But let’s take a step back: Malware refers to all malicious software and code, which is created to damage files and devices, mine and exploit personal data, and generally wreak havoc — usually to make hackers money. And while some people use the term “virus” to refer to all malicious code, a virus is just one of the many types of malware.
The main difference between worms vs. viruses is how they spread and how they behave.
Computer viruses and worms are both types of malware.
How a computer virus spreads
A virus infects your device by inserting its code (or payload) into a program or file and borrowing your system’s resources to copy itself and spread. That’s why viruses are sometimes referred to as “file infectors.”
A computer virus lives within a host, such as a document or executable file, and requires human interaction to spread. That means a virus lies dormant until you inadvertently trigger it by executing the file.
Once active, a self-replicating virus starts to copy itself and spread. Viruses can cause many forms of damage, such as corrupting files or apps, harming your computer performance, and infecting more and more devices (and people).
An example of a virus infection
Here’s a typical example of how you can get infected by a computer virus: You receive an email (that you’re not expecting) with an intriguing (clickbait) title like “Made some changes — please check.” Attached to the email is a file with a name like “Updates” — it may be a DOC or EXE file.
A computer virus lives within a host, such as a document or executable file, and requires human interaction to spread.
If it’s a DOC file, once you download it, you’ll be prompted to enable macros (programmed rules that help simplify repetitive tasks). This action triggers the virus.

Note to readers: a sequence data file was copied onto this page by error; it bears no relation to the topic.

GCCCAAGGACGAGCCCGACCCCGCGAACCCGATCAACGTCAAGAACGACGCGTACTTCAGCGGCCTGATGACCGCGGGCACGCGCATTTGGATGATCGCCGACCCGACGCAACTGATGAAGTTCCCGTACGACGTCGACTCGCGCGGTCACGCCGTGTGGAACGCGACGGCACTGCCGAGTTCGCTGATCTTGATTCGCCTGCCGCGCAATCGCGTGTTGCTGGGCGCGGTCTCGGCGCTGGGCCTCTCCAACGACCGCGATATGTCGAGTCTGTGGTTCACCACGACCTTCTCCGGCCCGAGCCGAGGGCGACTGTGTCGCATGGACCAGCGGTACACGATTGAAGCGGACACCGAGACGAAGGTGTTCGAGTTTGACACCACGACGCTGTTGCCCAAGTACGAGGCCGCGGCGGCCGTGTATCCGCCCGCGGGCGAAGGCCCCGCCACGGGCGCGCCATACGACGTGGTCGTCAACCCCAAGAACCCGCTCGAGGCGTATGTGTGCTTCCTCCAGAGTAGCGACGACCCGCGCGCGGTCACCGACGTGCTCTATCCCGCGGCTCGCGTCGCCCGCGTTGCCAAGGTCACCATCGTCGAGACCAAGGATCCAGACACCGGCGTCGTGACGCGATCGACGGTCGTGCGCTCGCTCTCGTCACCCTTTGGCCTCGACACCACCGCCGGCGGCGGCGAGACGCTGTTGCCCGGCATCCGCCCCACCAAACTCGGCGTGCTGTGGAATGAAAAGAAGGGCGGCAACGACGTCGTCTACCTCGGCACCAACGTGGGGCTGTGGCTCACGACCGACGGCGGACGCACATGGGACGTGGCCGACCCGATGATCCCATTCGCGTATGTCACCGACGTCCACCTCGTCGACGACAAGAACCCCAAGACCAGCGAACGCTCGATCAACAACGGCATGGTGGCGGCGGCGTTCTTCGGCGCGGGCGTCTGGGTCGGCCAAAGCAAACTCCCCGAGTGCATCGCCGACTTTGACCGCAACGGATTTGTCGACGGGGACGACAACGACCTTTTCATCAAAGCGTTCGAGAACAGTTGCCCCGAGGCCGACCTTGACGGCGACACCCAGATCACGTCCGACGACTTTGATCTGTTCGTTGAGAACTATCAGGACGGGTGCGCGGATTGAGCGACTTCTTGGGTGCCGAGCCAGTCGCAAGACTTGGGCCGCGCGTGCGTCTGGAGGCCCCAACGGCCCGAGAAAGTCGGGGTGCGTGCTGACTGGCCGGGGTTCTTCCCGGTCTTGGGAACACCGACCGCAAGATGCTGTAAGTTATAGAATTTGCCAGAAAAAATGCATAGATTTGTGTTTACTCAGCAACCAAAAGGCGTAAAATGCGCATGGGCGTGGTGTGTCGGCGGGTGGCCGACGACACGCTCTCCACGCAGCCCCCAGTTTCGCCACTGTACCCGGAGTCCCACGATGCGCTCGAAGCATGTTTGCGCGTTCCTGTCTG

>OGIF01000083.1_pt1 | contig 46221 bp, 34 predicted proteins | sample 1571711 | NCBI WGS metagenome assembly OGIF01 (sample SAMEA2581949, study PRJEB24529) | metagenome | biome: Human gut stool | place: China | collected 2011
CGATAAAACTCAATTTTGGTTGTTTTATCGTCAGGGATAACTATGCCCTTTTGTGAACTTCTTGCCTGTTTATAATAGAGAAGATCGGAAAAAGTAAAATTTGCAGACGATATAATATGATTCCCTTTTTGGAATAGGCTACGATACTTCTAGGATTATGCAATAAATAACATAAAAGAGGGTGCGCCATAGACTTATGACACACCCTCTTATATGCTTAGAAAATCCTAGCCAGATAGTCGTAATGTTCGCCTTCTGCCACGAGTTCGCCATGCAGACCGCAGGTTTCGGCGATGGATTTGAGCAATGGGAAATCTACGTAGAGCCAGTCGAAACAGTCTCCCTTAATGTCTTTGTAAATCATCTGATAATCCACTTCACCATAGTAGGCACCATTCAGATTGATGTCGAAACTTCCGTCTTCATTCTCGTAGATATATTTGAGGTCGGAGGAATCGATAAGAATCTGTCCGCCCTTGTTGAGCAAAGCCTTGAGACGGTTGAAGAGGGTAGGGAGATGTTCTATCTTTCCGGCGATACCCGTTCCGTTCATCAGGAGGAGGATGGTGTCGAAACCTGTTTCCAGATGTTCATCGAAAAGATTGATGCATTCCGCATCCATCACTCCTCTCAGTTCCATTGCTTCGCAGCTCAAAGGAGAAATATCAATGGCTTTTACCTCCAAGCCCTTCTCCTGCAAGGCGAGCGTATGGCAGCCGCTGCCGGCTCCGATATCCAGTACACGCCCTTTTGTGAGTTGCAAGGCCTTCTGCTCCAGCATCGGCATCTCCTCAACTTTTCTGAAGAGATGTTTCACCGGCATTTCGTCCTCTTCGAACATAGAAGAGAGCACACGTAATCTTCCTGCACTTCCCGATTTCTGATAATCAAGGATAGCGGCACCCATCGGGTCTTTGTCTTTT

If the file is an EXE, downloading it and running it triggers the virus. The virus will then commandeer your computer’s resources to copy itself and spread, damaging your devices and files or stealing your personal data.
How a computer worm spreads
A worm is different from a virus, because it doesn’t require a host or human interaction to spread and wreak havoc. It’s also self-replicating malware, but it’s the stand-alone variety. Worms often spread through a software vulnerability.
A security flaw, or vulnerability, is created accidentally by developers while they’re writing a program or developing an operating system. Hackers later discover the vulnerability, and write code to exploit it. They use the exploit to push malware in through the uncovered “hole” and into your system. The scary part is that you may have no idea you’ve been infected.
A worm is different from a virus, because it doesn’t require a host or human interaction to spread and wreak havoc.
Some security flaws are so dangerous that they become notorious — like EternalBlue, which caused the colossal WannaCry attack, or BlueKeep, which may still affect one million Windows PCs.
Once a worm is in your system, it can scan the network to detect any other devices that contain the same vulnerability. The worm then jumps to all of those devices, infecting them and repeating the process all over again. A worm can also spread through an infected file or program.
An example of a worm infection
Here’s a typical example of getting a worm infection: You get a notification that Windows has a critical security update. But you’re busy doing something else, so you ignore it, and then forget to install it later. That update was intended to fix a security vulnerability, but since you didn’t apply the update, the hole (vulnerability) remains in your system.
Sooner or later, an enterprising hacker finds this hole and exploits it. Then, while you’re busy working or gaming, a worm burrows into your computer and begins replicating itself, compromising your data and causing all kinds of other damage.